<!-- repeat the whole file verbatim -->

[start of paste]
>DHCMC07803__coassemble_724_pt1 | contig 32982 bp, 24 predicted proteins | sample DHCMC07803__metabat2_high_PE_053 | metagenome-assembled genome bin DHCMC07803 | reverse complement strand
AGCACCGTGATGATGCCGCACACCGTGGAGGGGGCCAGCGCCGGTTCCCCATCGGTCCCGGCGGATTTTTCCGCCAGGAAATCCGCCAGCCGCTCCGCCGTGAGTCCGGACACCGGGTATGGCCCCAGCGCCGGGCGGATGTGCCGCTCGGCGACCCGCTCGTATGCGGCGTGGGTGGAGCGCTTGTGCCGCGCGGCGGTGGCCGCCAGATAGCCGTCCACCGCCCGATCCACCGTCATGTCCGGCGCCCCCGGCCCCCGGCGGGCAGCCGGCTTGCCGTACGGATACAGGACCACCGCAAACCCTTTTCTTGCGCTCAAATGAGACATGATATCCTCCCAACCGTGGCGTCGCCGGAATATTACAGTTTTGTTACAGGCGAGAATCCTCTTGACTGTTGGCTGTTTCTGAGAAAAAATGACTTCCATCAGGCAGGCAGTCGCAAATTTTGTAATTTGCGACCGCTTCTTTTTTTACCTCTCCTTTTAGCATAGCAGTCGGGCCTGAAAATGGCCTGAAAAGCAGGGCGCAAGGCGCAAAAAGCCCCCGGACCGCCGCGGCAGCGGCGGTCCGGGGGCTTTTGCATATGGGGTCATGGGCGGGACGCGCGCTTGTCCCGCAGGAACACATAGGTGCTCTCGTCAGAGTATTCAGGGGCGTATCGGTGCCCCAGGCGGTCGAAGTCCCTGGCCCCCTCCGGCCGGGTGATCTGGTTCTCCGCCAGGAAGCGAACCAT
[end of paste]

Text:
>DHCMC07803__coassemble_724_pt1 | contig 32982 bp, 24 predicted proteins | sample DHCMC07803__metabat2_high_PE_053 | metagenome-assembled genome bin DHCMC07803 | reverse complement strand
AGCACCGTGATGATGCCGCACACCGTGGAGGGGGCCAGCGCCGGTTCCCCATCGGTCCCGGCGGATTTTTCCGCCAGGAAATCCGCCAGCCGCTCCGCCGTGAGTCCGGACACCGGGTATGGCCCCAGCGCCGGGCGGATGTGCCGCTCGGCGACCCGCTCGTATGCGGCGTGGGTGGAGCGCTTGTGCCGCGCGGCGGTGGCCGCCAGATAGCCGTCCACCGCCCGATCCACCGTCATGTCCGGCGCCCCCGGCCCCCGGCGGGCAGCCGGCTTGCCGTACGGATACAGGACCACCGCAAACCCTTTTCTTGCGCTCAAATGAGACATGATATCCTCCCAACCGTGGCGTCGCCGGAATATTACAGTTTTGTTACAGGCGAGAATCCTCTTGACTGTTGGCTGTTTCTGAGAAAAAATGACTTCCATCAGGCAGGCAGTCGCAAATTTTGTAATTTGCGACCGCTTCTTTTTTTACCTCTCCTTTTAGCATAGCAGTCGGGCCTGAAAATGGCCTGAAAAGCAGGGCGCAAGGCGCAAAAAGCCCCCGGACCGCCGCGGCAGCGGCGGTCCGGGGGCTTTTGCATATGGGGTCATGGGCGGGACGCGCGCTTGTCCCGCAGGAACACATAGGTGCTCTCGTCAGAGTATTCAGGGGCGTATCGGTGCCCCAGGCGGTCGAAGTCCCTGGCCCCCTCCGGCCGGGTGATCTGGTTCTCCGCCAGGAAGCGAACCAT